Feeling a Little Peckish

Fight Club is in full training mode preparing for the next bout: “In Defense of Food” by Michael Pollan.  As with any good training regimen, I’ve been watching what I eat.  But the nutrition information on the food-like products I’ve been eating are of little help.  And this article by Bijal Trivedi in the New Scientist calls into question even the accuracy of the calorie stats on these products.  Trivedi gives us a little history on how calories are calculated (a dirty job as it turns out):

Calorie counts on food labels around the world are based on a system developed in the late 19th century by American chemist Wilbur Olin Atwater. Atwater calculated the energy content of various foods by burning small samples in controlled conditions and measuring the amount of energy released in the form of heat. To estimate the proportion of this raw energy that was used by the body, Atwater calculated the amount of energy lost as undigested food in faeces, and as chemical energy in the form of urea, ammonia and organic acids found in urine, and then he subtracted these figures from the total. Using this method, Atwater estimated that carbohydrates and protein provide an average of 4 kcal per gram, while fat provides 9 kcal per gram. With a few modifications, these measurements of what is known as metabolisable energy have been the currency of food ever since.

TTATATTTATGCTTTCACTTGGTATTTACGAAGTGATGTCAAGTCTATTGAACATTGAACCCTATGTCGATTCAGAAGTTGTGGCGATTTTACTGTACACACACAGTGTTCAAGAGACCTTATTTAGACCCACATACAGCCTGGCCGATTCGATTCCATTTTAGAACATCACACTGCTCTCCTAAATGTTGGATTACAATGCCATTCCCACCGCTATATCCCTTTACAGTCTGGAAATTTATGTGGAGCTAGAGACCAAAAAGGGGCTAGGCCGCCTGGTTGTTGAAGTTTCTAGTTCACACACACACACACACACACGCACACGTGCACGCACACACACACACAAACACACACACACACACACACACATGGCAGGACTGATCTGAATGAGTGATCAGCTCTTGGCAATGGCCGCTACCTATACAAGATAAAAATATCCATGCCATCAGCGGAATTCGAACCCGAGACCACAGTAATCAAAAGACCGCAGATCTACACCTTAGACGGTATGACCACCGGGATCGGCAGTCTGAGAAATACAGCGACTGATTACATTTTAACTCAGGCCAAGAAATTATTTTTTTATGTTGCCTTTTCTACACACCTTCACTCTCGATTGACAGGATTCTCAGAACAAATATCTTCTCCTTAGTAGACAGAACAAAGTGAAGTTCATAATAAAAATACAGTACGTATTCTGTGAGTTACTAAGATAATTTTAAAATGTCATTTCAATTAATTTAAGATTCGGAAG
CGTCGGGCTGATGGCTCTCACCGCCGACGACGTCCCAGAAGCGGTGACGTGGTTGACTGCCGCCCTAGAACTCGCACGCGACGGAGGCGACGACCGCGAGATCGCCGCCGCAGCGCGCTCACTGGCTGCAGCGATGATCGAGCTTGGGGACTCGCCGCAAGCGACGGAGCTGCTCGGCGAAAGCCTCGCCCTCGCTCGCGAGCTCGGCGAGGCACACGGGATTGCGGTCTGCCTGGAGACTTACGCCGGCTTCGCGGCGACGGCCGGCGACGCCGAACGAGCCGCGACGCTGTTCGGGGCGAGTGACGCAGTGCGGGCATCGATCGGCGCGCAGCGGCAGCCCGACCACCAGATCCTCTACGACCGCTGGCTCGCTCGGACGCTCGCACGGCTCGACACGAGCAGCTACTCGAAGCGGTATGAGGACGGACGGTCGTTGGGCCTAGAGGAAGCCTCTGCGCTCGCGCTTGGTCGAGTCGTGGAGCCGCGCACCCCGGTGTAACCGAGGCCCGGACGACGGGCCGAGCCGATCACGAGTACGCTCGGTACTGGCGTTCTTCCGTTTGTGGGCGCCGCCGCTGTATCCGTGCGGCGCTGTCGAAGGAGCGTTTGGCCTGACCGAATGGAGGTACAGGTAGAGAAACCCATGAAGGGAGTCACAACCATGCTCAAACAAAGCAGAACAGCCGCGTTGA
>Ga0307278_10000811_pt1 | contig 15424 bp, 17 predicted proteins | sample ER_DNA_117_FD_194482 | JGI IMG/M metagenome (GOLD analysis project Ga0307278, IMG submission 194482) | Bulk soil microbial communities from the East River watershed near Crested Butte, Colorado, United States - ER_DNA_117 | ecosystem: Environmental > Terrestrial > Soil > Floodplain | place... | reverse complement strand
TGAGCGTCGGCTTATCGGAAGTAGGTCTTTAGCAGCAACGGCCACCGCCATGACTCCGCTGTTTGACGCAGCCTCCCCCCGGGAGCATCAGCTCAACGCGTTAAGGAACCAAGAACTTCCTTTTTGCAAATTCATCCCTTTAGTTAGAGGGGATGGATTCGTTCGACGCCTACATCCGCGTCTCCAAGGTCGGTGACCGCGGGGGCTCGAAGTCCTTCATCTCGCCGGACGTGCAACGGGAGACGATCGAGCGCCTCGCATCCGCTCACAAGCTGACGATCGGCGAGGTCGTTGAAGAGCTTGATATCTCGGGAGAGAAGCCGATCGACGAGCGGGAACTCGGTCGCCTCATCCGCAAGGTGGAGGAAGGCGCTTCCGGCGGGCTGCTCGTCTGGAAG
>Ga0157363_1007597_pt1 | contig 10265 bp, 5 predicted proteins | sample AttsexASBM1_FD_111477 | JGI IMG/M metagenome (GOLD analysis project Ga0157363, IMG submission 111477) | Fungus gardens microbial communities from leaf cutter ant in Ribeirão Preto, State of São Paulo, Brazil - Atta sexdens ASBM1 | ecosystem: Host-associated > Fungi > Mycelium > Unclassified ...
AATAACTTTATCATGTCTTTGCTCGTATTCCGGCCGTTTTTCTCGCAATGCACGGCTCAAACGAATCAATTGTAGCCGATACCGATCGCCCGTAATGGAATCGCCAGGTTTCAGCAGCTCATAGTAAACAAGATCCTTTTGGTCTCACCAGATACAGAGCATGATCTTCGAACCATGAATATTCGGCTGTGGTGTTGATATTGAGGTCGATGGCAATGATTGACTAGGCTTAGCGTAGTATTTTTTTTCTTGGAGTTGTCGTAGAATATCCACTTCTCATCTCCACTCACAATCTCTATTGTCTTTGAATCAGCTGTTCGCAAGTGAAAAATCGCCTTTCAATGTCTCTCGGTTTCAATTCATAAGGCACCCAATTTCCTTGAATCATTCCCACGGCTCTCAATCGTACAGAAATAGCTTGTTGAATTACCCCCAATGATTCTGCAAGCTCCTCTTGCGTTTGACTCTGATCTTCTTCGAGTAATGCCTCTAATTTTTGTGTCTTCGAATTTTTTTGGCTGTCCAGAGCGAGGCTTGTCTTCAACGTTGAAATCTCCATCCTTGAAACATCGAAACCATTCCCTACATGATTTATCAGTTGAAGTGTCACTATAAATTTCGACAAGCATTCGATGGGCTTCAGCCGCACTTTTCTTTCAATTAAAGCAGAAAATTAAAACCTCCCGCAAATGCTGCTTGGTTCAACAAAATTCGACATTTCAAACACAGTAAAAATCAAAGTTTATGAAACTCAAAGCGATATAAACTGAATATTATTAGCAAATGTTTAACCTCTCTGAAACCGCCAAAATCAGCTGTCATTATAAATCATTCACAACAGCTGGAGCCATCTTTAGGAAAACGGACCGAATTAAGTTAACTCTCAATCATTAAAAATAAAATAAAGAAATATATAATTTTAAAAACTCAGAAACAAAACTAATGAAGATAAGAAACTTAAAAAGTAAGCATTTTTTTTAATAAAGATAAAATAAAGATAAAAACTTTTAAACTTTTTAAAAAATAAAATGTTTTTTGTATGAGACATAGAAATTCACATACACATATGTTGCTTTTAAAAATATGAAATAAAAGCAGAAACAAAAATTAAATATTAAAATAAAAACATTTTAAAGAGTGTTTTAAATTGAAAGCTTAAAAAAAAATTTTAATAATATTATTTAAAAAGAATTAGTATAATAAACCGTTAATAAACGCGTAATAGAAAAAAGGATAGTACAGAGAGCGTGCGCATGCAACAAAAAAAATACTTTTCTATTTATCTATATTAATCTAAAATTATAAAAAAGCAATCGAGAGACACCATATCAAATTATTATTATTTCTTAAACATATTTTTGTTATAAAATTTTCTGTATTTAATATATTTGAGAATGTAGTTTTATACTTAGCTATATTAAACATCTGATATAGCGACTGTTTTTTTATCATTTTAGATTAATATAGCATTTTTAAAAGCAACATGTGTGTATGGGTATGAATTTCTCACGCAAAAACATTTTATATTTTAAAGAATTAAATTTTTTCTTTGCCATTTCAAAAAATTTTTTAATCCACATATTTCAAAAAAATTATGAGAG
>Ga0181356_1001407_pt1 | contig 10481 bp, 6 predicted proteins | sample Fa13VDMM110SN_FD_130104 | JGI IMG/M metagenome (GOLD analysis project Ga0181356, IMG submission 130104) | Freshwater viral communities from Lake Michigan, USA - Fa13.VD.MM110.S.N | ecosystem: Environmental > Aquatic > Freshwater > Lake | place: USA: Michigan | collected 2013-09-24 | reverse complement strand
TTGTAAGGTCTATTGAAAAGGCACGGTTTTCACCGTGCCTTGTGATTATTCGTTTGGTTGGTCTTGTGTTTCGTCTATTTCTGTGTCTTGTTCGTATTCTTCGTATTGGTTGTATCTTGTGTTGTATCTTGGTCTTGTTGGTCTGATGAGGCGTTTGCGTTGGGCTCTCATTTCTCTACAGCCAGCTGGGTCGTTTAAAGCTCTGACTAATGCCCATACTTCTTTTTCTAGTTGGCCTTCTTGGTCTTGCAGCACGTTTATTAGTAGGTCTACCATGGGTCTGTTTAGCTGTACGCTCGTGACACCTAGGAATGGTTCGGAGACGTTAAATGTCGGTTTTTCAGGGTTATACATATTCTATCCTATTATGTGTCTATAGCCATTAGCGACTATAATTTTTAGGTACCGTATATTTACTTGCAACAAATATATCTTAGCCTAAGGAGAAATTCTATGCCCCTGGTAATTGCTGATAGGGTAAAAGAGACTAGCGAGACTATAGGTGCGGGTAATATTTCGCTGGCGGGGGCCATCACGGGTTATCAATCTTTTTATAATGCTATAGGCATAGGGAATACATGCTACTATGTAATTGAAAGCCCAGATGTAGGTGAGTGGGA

But the human body does not incinerate food, we digest it.  And, as you would expect, different foods digest differently.  Trivedi goes on “And digestion – from chewing food to moving it through the gut and chemically breaking it down along the way – takes a different amount of energy for different foods…lowering the number of calories your body extracts from a meal by anywhere between 5 and 25 per cent depending on the food eaten…and, yet are not reflected on any food label.”

Like Rocky Balboa, when training for a fight, I like to crack a few raw eggs into my protein shake.  But, according to Trivedi, I’m only getting half the calories I would from a cooked egg.  Better to follow Pollan’s guidance and just “eat food, not too much, mostly plants.”

Nutrition

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